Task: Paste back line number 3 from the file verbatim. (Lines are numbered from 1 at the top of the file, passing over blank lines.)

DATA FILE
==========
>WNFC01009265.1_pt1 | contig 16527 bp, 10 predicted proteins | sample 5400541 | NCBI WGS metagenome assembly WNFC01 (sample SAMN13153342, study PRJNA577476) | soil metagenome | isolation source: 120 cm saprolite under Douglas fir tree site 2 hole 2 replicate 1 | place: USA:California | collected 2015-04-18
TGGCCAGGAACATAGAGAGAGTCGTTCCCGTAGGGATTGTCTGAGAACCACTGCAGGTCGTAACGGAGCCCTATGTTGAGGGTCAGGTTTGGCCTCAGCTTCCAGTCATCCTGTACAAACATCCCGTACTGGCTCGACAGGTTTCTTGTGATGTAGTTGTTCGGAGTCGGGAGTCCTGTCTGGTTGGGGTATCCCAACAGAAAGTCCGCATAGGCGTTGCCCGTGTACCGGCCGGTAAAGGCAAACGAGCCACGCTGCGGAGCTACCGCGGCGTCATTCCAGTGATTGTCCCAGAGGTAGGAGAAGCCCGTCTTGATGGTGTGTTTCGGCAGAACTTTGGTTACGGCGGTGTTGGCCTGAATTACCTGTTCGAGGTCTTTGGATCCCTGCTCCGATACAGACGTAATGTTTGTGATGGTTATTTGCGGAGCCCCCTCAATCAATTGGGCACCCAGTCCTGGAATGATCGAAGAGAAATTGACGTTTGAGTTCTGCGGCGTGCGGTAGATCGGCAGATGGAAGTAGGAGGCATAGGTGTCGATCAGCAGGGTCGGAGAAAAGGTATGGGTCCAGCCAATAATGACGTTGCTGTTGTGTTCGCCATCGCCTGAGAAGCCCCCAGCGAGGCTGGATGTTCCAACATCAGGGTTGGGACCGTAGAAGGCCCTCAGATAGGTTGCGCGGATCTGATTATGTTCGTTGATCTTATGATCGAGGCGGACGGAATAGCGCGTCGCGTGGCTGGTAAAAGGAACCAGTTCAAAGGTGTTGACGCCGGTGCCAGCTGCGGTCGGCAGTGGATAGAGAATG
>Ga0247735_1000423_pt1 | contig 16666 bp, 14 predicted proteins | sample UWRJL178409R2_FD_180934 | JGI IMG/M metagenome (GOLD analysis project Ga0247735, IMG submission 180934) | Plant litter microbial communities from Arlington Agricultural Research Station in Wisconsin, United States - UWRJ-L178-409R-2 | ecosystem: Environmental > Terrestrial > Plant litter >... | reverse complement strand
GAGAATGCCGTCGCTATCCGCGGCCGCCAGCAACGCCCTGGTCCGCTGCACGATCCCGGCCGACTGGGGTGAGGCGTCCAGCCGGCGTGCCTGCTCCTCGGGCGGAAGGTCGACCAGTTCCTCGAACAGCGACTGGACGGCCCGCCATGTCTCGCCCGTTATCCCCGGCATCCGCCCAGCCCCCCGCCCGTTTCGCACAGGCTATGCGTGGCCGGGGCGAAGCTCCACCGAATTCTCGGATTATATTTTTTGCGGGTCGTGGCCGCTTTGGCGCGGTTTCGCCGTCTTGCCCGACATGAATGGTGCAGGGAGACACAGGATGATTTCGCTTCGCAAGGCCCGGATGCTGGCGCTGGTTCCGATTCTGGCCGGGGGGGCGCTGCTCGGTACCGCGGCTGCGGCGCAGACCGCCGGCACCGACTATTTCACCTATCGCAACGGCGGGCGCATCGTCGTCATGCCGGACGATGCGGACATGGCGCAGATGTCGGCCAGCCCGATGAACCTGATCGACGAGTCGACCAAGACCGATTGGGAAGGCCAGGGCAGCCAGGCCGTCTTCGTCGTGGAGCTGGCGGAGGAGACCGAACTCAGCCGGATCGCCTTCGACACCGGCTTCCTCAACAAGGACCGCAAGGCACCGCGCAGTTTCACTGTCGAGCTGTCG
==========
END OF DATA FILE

>Ga0247735_1000423_pt1 | contig 16666 bp, 14 predicted proteins | sample UWRJL178409R2_FD_180934 | JGI IMG/M metagenome (GOLD analysis project Ga0247735, IMG submission 180934) | Plant litter microbial communities from Arlington Agricultural Research Station in Wisconsin, United States - UWRJ-L178-409R-2 | ecosystem: Environmental > Terrestrial > Plant litter >... | reverse complement strand